Iran: The theocratic dictatorship of Iran was created in 1979, when Islamic radicals overthrew the Shah, seized the U.S. Embassy, and held 52 diplomats hostage for 444 days. Night after night, the blindfolded hostages were paraded before screaming mobs chanting "death to the Great Satan" and burning the American flag in the streets of Tehran. The U.S. has not had diplomatic relations with Iran for thirty years and has named Iran to the list of nations that sponsor terrorism.
Today, Iran is enriching uranium in violation of International Atomic Energy Agency (an arm of the U.N.) protocols, ostensibly to build an innocent nuclear power plant. According to the IAEA, every nation on earth has the right to a nuclear power plant. We would gladly give Iran enriched uranium for a "power plant" because the level of enrichment for that application cannot possibly be used for a nuclear bomb. By maintaining an indigenous enrichment capability, Iran will be able to enrich to the 80%-90% weapons-grade level. Iran is unquestionably working on the bomb.
What could the Iranians do with the bomb? At the very least, they could threaten to nuke any ship passing out of the Persian Gulf through the Strait of Hormuz, thereby obtaining immediate control over oil from Kuwait, Saudi Arabia, Iraq, Bahrain, Qatar, and the United Arab Emirates. The global economy would be paralyzed overnight. At worst, the Iranians could give a nuclear weapon to a terrorist group, who could detonate it in one of the "Great Satan's" cities. Nuclear terrorists would not leave the telltale radar signature of an intercontinental ballistic missile to divulge the origin of the bomb; the Iranians would shrug and say, "We have no idea how that happened!" If such an event actually transpired, does anyone seriously believe President Obama would order a nuclear counterstrike on the mere suspicion that the Iranians might have been responsible?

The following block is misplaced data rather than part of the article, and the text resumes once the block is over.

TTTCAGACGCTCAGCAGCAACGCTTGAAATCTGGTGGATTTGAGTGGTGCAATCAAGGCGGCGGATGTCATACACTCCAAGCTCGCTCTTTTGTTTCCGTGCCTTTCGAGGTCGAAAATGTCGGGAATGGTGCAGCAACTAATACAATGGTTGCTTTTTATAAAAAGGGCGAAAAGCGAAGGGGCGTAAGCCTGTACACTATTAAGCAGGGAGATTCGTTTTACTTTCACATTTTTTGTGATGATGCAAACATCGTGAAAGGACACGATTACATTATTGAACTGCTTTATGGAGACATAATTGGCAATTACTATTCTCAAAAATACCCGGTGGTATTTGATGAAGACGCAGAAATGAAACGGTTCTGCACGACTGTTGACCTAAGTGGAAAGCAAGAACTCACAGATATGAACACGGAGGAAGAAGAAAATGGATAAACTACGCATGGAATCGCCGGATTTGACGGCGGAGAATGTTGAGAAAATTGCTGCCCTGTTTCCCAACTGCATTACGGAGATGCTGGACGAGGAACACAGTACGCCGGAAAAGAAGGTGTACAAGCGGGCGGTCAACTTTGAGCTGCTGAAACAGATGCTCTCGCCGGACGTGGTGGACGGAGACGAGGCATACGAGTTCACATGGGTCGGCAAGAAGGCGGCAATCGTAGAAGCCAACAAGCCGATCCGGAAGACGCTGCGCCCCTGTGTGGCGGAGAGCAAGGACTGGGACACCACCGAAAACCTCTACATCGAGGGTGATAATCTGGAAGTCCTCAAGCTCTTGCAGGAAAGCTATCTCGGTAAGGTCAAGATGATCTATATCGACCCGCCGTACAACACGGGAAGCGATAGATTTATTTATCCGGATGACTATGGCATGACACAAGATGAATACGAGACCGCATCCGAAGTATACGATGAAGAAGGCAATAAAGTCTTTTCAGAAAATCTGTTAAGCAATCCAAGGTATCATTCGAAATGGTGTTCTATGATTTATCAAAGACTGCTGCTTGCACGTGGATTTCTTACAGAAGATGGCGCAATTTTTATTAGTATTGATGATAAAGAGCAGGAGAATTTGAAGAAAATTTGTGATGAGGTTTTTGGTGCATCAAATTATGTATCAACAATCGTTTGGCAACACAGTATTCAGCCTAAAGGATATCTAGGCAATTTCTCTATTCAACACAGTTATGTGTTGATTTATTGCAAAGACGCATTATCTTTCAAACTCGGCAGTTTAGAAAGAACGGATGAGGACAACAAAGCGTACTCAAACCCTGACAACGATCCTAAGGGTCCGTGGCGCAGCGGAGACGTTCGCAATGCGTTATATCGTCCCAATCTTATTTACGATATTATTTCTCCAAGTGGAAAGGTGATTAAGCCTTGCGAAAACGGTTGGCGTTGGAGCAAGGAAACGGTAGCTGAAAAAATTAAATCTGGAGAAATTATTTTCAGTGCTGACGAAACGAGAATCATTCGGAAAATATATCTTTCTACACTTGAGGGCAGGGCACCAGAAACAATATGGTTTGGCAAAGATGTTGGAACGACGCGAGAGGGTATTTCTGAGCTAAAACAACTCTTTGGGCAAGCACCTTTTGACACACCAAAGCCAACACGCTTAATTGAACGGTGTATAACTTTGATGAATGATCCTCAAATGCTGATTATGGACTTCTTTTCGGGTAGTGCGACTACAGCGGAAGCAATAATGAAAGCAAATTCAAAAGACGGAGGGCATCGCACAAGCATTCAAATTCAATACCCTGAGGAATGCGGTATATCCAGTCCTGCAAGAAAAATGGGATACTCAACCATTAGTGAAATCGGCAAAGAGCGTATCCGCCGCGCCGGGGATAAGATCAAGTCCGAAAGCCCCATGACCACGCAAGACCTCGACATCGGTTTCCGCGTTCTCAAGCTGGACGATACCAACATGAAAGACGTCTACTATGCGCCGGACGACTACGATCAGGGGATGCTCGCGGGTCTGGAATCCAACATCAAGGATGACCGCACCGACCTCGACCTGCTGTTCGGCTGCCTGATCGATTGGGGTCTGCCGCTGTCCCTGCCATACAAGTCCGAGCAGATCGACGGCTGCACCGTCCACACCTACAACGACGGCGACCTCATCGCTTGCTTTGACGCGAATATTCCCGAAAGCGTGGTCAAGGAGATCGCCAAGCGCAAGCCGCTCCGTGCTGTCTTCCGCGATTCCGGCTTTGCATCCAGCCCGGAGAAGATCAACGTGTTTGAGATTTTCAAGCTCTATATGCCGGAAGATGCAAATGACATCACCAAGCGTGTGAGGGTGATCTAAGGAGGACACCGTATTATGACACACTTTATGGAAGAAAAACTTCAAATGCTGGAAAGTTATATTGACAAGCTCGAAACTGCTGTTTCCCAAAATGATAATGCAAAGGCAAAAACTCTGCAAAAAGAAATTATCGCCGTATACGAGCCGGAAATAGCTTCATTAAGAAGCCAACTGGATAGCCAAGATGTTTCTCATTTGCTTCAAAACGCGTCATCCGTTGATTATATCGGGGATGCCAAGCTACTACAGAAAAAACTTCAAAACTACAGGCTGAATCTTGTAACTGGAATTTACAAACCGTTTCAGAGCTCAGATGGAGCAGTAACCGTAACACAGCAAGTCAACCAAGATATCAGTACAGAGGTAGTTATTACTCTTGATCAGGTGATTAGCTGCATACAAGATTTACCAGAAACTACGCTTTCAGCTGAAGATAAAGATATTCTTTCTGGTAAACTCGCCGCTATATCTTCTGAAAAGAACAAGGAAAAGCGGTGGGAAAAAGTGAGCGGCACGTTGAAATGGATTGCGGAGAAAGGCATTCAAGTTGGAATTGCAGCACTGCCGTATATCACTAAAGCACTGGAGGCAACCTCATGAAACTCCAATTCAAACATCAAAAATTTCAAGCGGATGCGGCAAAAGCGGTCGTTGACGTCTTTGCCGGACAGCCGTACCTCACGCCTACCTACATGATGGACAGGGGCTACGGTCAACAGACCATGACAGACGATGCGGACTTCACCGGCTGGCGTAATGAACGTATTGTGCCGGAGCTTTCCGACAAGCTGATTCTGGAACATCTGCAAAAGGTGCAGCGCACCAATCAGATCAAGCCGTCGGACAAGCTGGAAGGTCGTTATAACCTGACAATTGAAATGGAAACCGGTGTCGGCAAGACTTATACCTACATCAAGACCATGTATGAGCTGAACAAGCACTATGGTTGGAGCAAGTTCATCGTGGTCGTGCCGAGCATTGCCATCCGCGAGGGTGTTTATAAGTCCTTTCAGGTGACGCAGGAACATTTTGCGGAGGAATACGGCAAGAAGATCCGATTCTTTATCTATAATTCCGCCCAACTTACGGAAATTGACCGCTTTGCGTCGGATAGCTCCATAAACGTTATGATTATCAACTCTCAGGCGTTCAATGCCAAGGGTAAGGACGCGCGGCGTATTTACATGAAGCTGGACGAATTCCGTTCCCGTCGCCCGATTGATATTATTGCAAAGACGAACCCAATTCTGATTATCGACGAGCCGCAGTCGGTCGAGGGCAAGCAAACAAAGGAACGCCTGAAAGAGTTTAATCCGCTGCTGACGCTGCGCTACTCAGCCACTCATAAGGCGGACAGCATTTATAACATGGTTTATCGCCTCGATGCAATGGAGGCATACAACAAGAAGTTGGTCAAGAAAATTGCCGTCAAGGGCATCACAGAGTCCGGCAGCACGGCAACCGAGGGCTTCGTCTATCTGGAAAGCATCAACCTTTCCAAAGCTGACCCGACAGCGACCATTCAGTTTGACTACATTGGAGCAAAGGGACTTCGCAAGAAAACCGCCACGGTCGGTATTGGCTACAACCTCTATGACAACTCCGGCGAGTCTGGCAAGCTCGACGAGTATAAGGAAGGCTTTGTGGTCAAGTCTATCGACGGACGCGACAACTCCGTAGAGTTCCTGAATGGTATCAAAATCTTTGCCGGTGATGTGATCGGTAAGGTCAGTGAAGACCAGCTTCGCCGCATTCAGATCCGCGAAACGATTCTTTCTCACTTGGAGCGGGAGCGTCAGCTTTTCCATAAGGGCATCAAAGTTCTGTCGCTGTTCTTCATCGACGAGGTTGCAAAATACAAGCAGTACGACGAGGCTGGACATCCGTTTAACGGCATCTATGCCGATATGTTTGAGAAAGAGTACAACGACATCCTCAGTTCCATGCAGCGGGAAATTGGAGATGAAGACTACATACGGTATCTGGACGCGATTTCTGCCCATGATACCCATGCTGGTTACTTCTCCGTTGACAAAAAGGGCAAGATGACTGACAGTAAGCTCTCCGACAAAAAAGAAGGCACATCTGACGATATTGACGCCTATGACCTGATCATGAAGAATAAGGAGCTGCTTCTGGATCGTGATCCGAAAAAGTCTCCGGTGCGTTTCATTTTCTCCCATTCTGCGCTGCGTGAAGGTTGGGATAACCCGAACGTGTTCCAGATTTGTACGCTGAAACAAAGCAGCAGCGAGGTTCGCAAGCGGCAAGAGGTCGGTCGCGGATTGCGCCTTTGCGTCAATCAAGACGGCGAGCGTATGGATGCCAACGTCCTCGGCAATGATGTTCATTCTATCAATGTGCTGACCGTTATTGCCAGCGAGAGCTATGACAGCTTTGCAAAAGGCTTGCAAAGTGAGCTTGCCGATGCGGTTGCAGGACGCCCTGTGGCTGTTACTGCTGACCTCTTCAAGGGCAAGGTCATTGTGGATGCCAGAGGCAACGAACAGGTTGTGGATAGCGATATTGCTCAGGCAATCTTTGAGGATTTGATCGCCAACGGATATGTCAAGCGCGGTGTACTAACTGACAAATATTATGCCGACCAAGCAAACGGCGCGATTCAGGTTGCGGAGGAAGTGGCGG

On the other hand, if we preemptively strike Iran to destroy its enrichment program, the Iranians will surely try to close the Strait of Hormuz and cripple the world economy anyway. It's a no-win situation. Don't worry, though -- Obama's policy toward the Iranians is to apologize for the CIA's involvement in overthrowing socialist weirdo Mohammed Mossadegh -- all the way back in 1953. (Yeah, Barry, that'll stop 'em from getting nuclear weapons for sure.)
NATO: Almost a decade after the 9/11 attacks were committed by Muslim terrorists and after nine years of combat in two Muslim countries, President Obama insists that "we are not at war with Islam." But we are, apparently, still fighting the Cold War. As the leading member of NATO, we have troops in Europe nearly twenty years after the Soviet Union collapsed. Why?